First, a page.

The Ventoux uses a full-frame, interchangeable lens design that is intended for medium-to-large faces. As on the Vogel, the temples and nosepiece are covered in hydrophilic rubber and are adjustable for fit. However, the Ventoux includes a trio of lenses, including clear, Smoke Red, and 'All-Conditioned' Red. Polarized and photochromic Fototec lenses are also available.

The new Scatto offers a semi-frameless construction designed for a small-to-medium fit. Again, the Scatto includes an adjustable and hydrophilic nosepiece and temples for a secure and semi-custom fit. The single fixed lens is similarly available in a wide array of tints, including photochromic Fototec and polarized options, while Tifosi's Glare Guard lens treatment helps reduce eyestrain. Suggested retail on the more premium Scatto is still a very reasonable US$89.95. /JH

Camelbak goes big

The new Camelbak Octane XC
Photo ©: James Huang
(Click for larger image)

Hydration pack megapower Camelbak is on a two-year development cycle and concentrated on some of its larger offerings for 2008. The Uproar is the latest addition to Camelbak's burlier Outlaw lineup and boasts a healthy 28L cargo capacity supported by an Independent Suspension harness and waist belt. The Uproar is definitely ready to launch with its full-face helmet holder and external straps for arm and leg armor, but an included padded laptop sleeve signal the pack's impressive versatility as well. Interesting, the Uproar has no provision for a hydration bladder; instead, Camelbak simply fills a dedicated insulated pocket with a 0.75L version of its Better Bottle.

The H.O.S.S. is billed as a full-day/multi-day mountain bike pack that includes the company's new articulated and ventilated D.V.I.S. (say 'devious') back panel, Dynamic Suspension harness, and a rare-for-cycling waterproof roll-top main compartment. Smaller compartments hold pumps, tools, and other essentials, and a dedicated media pocket handles MP3 players and smaller cameras.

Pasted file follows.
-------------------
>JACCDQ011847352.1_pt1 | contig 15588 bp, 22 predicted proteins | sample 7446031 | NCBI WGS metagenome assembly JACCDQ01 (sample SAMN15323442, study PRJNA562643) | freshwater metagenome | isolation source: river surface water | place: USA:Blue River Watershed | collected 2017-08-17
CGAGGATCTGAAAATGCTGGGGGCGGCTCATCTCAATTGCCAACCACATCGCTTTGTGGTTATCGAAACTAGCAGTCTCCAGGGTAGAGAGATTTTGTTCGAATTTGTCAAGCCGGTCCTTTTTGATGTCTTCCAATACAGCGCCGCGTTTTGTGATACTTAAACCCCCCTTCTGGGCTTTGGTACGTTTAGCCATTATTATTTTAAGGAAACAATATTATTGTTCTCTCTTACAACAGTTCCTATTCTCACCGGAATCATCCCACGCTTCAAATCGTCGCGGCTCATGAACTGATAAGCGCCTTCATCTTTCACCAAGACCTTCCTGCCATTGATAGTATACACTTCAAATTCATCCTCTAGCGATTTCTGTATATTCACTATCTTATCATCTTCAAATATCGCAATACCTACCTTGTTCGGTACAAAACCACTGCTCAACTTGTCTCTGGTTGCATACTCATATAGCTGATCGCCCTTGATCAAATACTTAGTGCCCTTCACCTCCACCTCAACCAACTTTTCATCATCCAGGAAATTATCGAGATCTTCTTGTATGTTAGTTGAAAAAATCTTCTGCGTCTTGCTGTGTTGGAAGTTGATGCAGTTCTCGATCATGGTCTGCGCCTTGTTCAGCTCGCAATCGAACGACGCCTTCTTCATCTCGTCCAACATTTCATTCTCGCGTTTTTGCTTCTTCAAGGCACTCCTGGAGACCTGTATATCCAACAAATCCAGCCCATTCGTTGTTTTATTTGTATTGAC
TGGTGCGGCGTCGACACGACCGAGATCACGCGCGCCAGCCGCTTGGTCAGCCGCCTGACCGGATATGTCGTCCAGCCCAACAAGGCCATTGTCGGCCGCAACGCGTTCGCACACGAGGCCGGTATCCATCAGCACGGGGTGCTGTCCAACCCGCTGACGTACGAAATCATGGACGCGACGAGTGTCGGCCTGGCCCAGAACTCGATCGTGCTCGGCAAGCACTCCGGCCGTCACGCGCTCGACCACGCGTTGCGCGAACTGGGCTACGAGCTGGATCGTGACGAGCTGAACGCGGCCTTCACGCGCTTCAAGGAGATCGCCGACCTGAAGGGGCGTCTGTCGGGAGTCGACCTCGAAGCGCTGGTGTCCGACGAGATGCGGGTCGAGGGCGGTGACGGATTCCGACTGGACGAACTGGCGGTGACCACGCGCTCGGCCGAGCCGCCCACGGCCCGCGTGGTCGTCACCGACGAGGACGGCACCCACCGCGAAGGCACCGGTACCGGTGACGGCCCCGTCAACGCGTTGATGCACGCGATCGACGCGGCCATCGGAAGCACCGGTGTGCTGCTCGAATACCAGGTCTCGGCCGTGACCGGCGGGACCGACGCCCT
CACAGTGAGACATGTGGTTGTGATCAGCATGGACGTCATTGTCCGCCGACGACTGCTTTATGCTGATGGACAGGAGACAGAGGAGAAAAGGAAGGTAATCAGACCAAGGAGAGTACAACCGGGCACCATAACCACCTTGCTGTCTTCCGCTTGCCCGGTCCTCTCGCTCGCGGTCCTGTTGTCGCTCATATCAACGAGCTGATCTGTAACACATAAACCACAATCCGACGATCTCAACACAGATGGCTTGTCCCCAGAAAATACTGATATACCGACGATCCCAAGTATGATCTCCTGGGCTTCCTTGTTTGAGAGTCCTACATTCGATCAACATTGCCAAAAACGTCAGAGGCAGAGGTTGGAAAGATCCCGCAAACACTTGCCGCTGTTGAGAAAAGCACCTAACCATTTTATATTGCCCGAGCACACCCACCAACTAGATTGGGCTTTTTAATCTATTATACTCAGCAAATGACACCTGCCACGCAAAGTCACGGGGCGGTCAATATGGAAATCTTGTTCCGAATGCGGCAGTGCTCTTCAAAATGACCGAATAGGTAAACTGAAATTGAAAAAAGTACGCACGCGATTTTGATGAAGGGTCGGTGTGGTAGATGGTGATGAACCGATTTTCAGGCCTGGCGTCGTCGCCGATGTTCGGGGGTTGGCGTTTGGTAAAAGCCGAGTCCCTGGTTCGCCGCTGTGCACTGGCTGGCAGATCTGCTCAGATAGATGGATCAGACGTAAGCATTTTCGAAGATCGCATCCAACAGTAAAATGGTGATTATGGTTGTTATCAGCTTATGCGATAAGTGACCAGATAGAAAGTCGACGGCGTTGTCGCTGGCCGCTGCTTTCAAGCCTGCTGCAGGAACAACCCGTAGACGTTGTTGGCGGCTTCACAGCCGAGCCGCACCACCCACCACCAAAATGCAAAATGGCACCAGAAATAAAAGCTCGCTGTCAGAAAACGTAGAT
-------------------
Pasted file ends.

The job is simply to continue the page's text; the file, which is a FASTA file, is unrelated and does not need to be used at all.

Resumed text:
On the opposite end of the spectrum, the multipurpose Octane line gets a smaller Octane XC variant for those that want to travel light. The Octane XC is built with lightweight mesh and holds just 1.5L of cargo, but still has room for a 2L (70oz) bladder and an updated Air Director rear panel to reduce sweat buildup. /JH

Crumpler: It's in the bag

Crumpler introduces heavy-duty roller luggage
Photo ©: Mark Zalewski
(Click for larger image)

If we gave Interbike booth awards for 'most laid back', 'most unique atmosphere', 'most colourful characters', or any combination thereof, the folks at Crumpler would easily win, hands down. But beyond the flowing Coopers and eco-friendly booth design (made almost exclusively of corrugated cardboard!), Crumpler debuted the next big thing from the popular bag company - a line of luggage.

Crumpler sticks with its unique style of nomenclature for the new line of roller bags, which includes 'The Period Chamer (28 litre capacity), 'The Mock Tudor' (49 litres), and 'The Free-Standing Edwardian (82 litres). All feature a water resistant 900D polyester outer shell and 150D ripstop lining, neoprene stretch panels, an easy-access side loading laptop pocket, and internal stretch mesh pockets. The bags also come with a 'dirty-undies' bag that can be tossed whole into the laundry upon your return home.

Three colour combinations are available across the three sizes; however, the bags are still in the final development stages with an expected release of April, 2008 so the final palette isn't quite set just yet. The new line of luggage may be new territory for the company, but if its half as good as the company's messenger bags, it will be top notch and worth the wait. As for the prices, they should be up to snuff as well: the small, medium, and large bags are US$400, US$475, and US$560, respectively. /MZ


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Images by Tim Maloney/Cyclingnews.com

Images by James Huang/Cyclingnews.com

Images by Mark Zalewski/Cyclingnews.com